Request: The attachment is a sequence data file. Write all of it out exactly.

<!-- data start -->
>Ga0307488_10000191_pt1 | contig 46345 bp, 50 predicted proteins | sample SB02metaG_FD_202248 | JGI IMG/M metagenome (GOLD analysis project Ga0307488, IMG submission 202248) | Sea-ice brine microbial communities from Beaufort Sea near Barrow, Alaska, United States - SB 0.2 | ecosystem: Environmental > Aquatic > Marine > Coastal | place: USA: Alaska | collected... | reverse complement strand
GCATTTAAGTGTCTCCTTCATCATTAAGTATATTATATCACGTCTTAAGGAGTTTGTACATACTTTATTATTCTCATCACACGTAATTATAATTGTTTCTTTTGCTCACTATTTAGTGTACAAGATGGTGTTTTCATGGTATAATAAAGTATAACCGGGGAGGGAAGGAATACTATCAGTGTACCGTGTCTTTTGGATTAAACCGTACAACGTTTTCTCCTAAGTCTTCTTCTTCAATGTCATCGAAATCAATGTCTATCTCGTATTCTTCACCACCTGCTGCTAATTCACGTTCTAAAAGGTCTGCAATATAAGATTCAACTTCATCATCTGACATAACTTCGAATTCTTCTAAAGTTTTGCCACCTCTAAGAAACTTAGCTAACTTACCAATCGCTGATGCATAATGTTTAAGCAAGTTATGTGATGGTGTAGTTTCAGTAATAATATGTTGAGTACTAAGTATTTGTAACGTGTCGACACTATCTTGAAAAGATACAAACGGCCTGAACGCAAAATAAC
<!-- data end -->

>Ga0307488_10000191_pt1 | contig 46345 bp, 50 predicted proteins | sample SB02metaG_FD_202248 | JGI IMG/M metagenome (GOLD analysis project Ga0307488, IMG submission 202248) | Sea-ice brine microbial communities from Beaufort Sea near Barrow, Alaska, United States - SB 0.2 | ecosystem: Environmental > Aquatic > Marine > Coastal | place: USA: Alaska | collected... | reverse complement strand
GCATTTAAGTGTCTCCTTCATCATTAAGTATATTATATCACGTCTTAAGGAGTTTGTACATACTTTATTATTCTCATCACACGTAATTATAATTGTTTCTTTTGCTCACTATTTAGTGTACAAGATGGTGTTTTCATGGTATAATAAAGTATAACCGGGGAGGGAAGGAATACTATCAGTGTACCGTGTCTTTTGGATTAAACCGTACAACGTTTTCTCCTAAGTCTTCTTCTTCAATGTCATCGAAATCAATGTCTATCTCGTATTCTTCACCACCTGCTGCTAATTCACGTTCTAAAAGGTCTGCAATATAAGATTCAACTTCATCATCTGACATAACTTCGAATTCTTCTAAAGTTTTGCCACCTCTAAGAAACTTAGCTAACTTACCAATCGCTGATGCATAATGTTTAAGCAAGTTATGTGATGGTGTAGTTTCAGTAATAATATGTTGAGTACTAAGTATTTGTAACGTGTCGACACTATCTTGAAAAGATACAAACGGCCTGAACGCAAAATAAC